Democrats ignore the Constitution
Legend has it that Abraham Lincoln once posed a riddle: How many legs does a dog have if you count his tail as a leg? Came the answer, "Five." Replied Lincoln, "No, four. Counting a tail as a leg doesn't make it a leg."This is why liberals like Obama want Supreme Court Justices who will ignore the Constitution. What really shows the fallacy of their argument is that if it were valid DC would get two senators too without amending the Constitution. I suspect the main reason they did not push that absurdity is because they knew it would never be passed by the Senate where Republicans would oppose adding two more liberals to the mix.
Tell it to the sponsors of a bill to give the District of Columbia a full-fledged member of the House of Representatives. They resolutely dismiss the hurdle presented by the Constitution, which says, "The House of Representatives shall be composed of members chosen every second year by the people of the several states." Not "states and any other entities under federal control," but states, period.
The District is a unique enclave, set apart by the founders as the seat of national government. But for this purpose, the advocates assert, it is functionally no different from Maine or Montana.
The fantasy has captured many minds. The House passed a similar bill in 2007, Barack Obama has endorsed the idea and the Senate is expected to approve it this week. To maintain the current party balance, the House would expand from 435 members to 437, with Republican-dominated Utah getting an extra seat to match the one given to the Democratic-leaning District.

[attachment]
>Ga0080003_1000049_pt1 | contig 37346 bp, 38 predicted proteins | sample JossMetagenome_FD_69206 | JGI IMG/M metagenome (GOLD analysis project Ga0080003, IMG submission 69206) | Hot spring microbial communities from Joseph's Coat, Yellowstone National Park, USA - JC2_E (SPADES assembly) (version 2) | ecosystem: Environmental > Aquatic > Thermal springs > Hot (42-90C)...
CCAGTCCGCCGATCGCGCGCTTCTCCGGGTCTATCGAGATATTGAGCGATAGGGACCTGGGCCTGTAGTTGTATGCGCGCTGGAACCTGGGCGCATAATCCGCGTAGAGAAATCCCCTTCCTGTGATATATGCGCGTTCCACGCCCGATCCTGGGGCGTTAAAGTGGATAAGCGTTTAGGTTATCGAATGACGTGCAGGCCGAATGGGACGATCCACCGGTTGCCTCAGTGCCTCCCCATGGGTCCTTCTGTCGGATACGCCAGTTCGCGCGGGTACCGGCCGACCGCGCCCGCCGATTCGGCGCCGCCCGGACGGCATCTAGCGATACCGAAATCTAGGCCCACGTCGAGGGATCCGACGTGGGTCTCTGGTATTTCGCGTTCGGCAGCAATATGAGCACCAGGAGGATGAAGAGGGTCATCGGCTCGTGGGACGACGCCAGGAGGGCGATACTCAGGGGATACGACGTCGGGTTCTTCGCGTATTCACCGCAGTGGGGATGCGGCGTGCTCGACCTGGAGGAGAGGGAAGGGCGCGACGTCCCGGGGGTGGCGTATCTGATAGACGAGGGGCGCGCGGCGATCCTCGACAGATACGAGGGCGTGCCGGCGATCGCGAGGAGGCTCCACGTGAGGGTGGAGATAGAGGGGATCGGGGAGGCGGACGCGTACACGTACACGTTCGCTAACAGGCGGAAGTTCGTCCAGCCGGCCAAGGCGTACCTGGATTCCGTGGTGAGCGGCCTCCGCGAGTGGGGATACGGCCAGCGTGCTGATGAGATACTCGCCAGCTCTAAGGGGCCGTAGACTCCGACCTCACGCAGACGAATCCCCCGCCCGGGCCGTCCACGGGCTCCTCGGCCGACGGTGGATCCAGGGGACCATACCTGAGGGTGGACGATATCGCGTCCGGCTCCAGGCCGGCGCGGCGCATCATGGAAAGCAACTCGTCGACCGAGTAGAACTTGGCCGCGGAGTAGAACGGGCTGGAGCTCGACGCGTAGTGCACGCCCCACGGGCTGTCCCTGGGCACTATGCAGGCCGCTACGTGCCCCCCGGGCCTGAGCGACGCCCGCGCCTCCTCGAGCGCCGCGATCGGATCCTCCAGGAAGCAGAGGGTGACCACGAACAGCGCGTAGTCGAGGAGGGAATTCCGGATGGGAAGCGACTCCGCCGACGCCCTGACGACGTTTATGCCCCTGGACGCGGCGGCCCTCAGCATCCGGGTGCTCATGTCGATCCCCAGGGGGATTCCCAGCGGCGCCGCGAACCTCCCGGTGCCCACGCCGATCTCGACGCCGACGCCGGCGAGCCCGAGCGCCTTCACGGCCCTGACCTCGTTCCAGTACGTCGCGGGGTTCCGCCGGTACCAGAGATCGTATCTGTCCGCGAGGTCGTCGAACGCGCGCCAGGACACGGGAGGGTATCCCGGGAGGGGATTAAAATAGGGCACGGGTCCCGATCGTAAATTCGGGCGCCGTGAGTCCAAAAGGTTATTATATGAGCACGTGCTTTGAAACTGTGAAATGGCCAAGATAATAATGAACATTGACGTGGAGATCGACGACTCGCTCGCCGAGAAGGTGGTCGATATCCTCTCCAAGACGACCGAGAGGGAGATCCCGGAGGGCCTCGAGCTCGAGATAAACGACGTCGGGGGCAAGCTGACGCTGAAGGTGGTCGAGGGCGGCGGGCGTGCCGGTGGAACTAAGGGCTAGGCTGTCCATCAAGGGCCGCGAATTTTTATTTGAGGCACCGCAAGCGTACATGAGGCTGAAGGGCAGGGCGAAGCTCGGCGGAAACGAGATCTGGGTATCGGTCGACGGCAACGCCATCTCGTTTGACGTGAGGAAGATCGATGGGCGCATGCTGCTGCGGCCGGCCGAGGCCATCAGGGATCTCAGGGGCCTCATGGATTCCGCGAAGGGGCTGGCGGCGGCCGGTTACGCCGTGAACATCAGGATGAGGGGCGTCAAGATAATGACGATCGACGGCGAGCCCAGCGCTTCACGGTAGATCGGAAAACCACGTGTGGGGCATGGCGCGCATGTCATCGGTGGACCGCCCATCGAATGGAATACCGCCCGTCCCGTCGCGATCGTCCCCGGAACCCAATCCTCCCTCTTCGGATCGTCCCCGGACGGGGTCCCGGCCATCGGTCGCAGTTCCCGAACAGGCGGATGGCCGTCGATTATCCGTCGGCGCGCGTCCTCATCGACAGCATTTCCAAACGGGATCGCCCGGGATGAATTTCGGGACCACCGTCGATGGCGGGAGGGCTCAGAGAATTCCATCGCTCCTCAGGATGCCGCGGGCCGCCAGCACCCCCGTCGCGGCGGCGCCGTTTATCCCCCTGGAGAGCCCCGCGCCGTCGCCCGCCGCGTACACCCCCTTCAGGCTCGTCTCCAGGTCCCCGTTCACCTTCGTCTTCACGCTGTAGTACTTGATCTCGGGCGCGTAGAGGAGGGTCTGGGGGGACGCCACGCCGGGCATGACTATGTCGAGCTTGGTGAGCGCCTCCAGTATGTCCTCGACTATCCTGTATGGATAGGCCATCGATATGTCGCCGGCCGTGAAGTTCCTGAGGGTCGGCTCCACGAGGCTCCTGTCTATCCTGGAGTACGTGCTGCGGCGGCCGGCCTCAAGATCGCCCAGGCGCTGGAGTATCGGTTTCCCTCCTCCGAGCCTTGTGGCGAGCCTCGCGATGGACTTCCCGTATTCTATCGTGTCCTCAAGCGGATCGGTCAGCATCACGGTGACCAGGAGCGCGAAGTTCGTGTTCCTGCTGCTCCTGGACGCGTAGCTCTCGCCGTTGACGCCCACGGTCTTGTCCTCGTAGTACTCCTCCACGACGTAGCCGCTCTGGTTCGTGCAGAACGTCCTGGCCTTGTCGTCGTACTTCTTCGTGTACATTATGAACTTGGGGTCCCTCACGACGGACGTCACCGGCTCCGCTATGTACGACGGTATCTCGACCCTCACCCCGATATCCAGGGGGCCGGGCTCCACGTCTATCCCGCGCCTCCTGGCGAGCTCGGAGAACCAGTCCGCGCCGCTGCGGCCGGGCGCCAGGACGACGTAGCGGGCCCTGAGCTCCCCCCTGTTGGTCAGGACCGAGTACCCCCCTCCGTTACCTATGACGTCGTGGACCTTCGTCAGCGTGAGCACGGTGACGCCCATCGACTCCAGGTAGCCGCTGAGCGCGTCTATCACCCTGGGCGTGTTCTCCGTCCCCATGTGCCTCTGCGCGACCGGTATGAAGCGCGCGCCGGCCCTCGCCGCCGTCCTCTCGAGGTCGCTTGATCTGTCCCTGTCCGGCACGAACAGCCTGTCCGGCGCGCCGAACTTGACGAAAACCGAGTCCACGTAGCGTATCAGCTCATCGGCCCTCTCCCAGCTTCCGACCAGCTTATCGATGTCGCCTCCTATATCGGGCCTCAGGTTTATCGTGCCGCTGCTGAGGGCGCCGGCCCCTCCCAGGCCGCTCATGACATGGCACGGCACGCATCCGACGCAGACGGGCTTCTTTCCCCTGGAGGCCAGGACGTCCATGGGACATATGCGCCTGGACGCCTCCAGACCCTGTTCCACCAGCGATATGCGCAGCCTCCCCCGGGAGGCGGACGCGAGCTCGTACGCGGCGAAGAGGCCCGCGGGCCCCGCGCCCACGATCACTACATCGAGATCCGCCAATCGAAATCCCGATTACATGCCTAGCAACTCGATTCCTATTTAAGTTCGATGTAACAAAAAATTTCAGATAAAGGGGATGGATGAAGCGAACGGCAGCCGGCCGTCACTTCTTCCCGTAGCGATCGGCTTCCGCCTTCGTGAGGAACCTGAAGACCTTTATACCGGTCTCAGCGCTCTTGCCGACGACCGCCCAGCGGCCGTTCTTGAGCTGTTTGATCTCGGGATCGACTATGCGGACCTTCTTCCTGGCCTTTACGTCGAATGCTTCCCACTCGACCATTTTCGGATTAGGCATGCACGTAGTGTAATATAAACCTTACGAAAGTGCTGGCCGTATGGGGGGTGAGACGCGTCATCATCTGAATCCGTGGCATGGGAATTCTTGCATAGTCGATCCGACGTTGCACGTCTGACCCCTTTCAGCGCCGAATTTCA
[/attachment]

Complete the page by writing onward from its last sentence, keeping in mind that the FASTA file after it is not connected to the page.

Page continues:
The bill is pretty much a sure thing to become law. But it won't banish the reality that the District is not a state and can't be treated as though it were.
Capital residents used to understand this vexing constraint. Decades ago, they wanted the right to vote in presidential elections. So they proposed and, in 1961, got a constitutional amendment to reach that end.
In 1978, Congress approved another amendment, this one to give the capital the same representation (a House member and two senators) it would have if it were a state. The measure died in 1985 after being approved by just 16 of the 38 states needed for ratification. In 1992, a similar amendment went nowhere.